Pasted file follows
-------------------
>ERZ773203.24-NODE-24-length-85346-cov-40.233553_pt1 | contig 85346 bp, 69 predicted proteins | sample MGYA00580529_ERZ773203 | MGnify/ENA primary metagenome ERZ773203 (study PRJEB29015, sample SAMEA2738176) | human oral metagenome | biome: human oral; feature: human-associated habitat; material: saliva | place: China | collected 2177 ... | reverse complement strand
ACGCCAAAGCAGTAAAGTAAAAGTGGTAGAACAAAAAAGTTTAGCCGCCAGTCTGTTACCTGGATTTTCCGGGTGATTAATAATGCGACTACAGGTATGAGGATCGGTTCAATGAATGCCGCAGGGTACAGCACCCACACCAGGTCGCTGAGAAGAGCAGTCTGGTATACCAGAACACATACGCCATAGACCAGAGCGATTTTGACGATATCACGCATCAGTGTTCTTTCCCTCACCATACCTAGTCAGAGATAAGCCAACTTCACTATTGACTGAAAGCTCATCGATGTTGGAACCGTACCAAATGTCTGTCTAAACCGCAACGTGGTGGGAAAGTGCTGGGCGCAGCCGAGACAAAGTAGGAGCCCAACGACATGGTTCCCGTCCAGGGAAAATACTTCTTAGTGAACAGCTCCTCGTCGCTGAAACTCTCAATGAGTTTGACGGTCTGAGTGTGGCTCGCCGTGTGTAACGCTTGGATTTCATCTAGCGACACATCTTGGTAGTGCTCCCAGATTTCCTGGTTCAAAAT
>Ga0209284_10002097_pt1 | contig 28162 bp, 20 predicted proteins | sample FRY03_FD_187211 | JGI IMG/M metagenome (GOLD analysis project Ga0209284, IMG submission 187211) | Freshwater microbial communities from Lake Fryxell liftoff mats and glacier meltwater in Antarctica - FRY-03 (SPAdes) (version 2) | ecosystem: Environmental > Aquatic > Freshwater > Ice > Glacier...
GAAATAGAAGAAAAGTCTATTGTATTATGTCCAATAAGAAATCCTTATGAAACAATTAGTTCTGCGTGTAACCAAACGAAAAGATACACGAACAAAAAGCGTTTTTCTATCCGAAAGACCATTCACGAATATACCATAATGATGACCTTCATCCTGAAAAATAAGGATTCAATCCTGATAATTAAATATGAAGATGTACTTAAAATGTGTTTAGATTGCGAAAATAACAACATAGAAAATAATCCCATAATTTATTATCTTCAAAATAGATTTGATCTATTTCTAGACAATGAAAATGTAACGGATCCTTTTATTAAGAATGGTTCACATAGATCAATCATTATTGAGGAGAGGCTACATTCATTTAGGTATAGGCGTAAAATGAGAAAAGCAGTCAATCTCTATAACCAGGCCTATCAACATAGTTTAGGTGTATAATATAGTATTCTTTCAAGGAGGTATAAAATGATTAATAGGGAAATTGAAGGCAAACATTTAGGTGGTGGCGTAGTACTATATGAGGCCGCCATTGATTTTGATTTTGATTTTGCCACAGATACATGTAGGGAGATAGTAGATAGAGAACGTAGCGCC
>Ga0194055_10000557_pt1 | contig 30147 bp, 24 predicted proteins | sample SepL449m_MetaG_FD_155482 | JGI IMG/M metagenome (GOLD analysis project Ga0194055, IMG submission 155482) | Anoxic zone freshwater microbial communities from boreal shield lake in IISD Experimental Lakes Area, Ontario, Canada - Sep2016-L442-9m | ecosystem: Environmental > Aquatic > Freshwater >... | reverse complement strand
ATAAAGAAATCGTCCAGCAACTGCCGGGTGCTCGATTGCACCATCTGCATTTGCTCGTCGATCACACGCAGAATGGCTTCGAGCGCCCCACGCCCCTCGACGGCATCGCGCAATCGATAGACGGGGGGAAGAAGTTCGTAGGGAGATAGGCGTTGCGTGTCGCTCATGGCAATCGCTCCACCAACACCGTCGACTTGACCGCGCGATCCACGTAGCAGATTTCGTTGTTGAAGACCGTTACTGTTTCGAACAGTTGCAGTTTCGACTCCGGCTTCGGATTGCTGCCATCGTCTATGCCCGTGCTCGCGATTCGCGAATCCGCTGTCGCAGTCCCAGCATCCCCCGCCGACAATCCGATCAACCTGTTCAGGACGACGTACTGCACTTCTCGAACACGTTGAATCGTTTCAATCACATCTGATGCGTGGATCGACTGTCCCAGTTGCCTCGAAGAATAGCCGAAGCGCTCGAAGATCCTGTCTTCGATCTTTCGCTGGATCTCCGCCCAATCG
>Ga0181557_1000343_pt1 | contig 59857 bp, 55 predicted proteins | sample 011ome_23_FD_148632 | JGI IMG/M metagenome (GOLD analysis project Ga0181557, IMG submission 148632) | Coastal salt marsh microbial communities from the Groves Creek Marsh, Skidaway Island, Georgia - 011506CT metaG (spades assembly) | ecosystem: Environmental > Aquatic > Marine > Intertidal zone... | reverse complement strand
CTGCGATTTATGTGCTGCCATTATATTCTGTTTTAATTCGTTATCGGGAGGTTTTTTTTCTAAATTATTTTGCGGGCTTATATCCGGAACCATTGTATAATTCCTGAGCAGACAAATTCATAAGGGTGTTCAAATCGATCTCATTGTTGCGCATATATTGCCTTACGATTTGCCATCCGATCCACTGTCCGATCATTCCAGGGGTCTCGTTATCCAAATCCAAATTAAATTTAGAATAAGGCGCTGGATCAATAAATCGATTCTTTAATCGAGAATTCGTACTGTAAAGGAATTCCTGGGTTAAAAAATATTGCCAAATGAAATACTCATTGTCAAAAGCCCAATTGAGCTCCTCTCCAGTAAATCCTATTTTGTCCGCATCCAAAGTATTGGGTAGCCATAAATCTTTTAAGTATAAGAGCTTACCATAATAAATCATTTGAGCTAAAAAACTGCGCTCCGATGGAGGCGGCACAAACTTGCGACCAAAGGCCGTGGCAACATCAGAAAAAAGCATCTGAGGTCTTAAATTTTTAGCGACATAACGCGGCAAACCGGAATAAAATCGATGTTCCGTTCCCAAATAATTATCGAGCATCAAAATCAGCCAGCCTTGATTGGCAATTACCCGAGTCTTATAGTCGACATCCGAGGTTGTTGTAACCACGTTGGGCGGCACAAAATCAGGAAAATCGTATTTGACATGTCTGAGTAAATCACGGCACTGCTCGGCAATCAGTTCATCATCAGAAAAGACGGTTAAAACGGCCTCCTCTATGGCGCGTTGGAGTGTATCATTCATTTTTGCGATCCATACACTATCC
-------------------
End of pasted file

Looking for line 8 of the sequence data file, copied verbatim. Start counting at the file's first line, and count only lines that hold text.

CTGCGATTTATGTGCTGCCATTATATTCTGTTTTAATTCGTTATCGGGAGGTTTTTTTTCTAAATTATTTTGCGGGCTTATATCCGGAACCATTGTATAATTCCTGAGCAGACAAATTCATAAGGGTGTTCAAATCGATCTCATTGTTGCGCATATATTGCCTTACGATTTGCCATCCGATCCACTGTCCGATCATTCCAGGGGTCTCGTTATCCAAATCCAAATTAAATTTAGAATAAGGCGCTGGATCAATAAATCGATTCTTTAATCGAGAATTCGTACTGTAAAGGAATTCCTGGGTTAAAAAATATTGCCAAATGAAATACTCATTGTCAAAAGCCCAATTGAGCTCCTCTCCAGTAAATCCTATTTTGTCCGCATCCAAAGTATTGGGTAGCCATAAATCTTTTAAGTATAAGAGCTTACCATAATAAATCATTTGAGCTAAAAAACTGCGCTCCGATGGAGGCGGCACAAACTTGCGACCAAAGGCCGTGGCAACATCAGAAAAAAGCATCTGAGGTCTTAAATTTTTAGCGACATAACGCGGCAAACCGGAATAAAATCGATGTTCCGTTCCCAAATAATTATCGAGCATCAAAATCAGCCAGCCTTGATTGGCAATTACCCGAGTCTTATAGTCGACATCCGAGGTTGTTGTAACCACGTTGGGCGGCACAAAATCAGGAAAATCGTATTTGACATGTCTGAGTAAATCACGGCACTGCTCGGCAATCAGTTCATCATCAGAAAAGACGGTTAAAACGGCCTCCTCTATGGCGCGTTGGAGTGTATCATTCATTTTTGCGATCCATACACTATCC